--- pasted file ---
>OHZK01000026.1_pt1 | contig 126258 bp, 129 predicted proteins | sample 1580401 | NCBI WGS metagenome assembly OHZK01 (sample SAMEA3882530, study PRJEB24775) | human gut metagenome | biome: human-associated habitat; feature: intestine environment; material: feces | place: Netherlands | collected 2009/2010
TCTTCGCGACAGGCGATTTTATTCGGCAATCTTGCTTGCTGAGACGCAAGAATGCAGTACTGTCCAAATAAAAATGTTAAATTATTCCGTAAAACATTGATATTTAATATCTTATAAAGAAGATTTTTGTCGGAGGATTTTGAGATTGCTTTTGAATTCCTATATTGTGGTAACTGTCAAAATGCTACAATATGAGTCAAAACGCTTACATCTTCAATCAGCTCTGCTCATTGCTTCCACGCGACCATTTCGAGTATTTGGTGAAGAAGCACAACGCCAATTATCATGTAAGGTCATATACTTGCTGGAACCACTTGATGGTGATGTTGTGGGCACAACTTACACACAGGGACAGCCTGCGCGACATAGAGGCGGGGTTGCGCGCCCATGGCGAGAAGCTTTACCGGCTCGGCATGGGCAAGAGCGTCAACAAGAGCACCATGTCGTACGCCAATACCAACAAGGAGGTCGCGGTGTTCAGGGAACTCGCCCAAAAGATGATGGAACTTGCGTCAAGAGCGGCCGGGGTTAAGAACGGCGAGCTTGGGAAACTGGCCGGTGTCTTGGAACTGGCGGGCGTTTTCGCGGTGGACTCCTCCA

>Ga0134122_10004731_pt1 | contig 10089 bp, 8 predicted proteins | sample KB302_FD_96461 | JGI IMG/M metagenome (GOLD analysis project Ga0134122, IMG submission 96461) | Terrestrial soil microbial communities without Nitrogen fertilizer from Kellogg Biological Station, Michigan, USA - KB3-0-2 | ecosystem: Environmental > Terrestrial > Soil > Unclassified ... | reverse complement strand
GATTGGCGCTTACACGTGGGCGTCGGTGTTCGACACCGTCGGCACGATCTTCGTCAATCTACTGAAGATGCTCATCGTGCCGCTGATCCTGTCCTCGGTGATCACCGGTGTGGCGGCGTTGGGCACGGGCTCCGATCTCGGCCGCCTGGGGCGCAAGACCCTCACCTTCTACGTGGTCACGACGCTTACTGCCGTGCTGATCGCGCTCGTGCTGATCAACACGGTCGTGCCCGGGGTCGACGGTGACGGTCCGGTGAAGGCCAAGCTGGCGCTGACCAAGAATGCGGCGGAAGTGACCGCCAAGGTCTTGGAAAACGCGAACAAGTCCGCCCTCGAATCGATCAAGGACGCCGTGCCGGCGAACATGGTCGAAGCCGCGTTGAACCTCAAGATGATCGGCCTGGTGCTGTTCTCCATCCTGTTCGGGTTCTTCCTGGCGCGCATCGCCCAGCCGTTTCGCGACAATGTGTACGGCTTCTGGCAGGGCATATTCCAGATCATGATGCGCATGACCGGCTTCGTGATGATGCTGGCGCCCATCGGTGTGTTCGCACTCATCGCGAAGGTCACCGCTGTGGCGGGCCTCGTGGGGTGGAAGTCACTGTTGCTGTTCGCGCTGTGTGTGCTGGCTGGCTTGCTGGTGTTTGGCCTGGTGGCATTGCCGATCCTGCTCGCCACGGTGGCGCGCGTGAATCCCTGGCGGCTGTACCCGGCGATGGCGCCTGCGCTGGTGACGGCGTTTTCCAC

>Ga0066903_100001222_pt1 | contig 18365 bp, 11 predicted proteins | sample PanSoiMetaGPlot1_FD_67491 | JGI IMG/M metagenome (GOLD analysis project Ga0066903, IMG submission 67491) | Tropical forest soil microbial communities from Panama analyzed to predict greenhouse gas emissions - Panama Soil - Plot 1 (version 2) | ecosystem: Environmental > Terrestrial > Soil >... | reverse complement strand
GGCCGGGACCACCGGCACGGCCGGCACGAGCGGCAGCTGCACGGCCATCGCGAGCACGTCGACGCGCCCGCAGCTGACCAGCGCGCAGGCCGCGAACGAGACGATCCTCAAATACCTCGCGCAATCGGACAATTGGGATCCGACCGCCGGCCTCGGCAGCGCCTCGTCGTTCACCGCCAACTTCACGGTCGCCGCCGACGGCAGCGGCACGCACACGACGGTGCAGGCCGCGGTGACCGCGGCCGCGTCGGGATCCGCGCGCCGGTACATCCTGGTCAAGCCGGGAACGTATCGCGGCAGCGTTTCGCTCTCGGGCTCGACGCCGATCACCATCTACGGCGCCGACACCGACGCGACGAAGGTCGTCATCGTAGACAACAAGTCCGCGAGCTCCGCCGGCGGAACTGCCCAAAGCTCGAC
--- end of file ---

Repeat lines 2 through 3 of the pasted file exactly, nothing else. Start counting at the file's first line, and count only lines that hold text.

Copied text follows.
TCTTCGCGACAGGCGATTTTATTCGGCAATCTTGCTTGCTGAGACGCAAGAATGCAGTACTGTCCAAATAAAAATGTTAAATTATTCCGTAAAACATTGATATTTAATATCTTATAAAGAAGATTTTTGTCGGAGGATTTTGAGATTGCTTTTGAATTCCTATATTGTGGTAACTGTCAAAATGCTACAATATGAGTCAAAACGCTTACATCTTCAATCAGCTCTGCTCATTGCTTCCACGCGACCATTTCGAGTATTTGGTGAAGAAGCACAACGCCAATTATCATGTAAGGTCATATACTTGCTGGAACCACTTGATGGTGATGTTGTGGGCACAACTTACACACAGGGACAGCCTGCGCGACATAGAGGCGGGGTTGCGCGCCCATGGCGAGAAGCTTTACCGGCTCGGCATGGGCAAGAGCGTCAACAAGAGCACCATGTCGTACGCCAATACCAACAAGGAGGTCGCGGTGTTCAGGGAACTCGCCCAAAAGATGATGGAACTTGCGTCAAGAGCGGCCGGGGTTAAGAACGGCGAGCTTGGGAAACTGGCCGGTGTCTTGGAACTGGCGGGCGTTTTCGCGGTGGACTCCTCCA

>Ga0134122_10004731_pt1 | contig 10089 bp, 8 predicted proteins | sample KB302_FD_96461 | JGI IMG/M metagenome (GOLD analysis project Ga0134122, IMG submission 96461) | Terrestrial soil microbial communities without Nitrogen fertilizer from Kellogg Biological Station, Michigan, USA - KB3-0-2 | ecosystem: Environmental > Terrestrial > Soil > Unclassified ... | reverse complement strand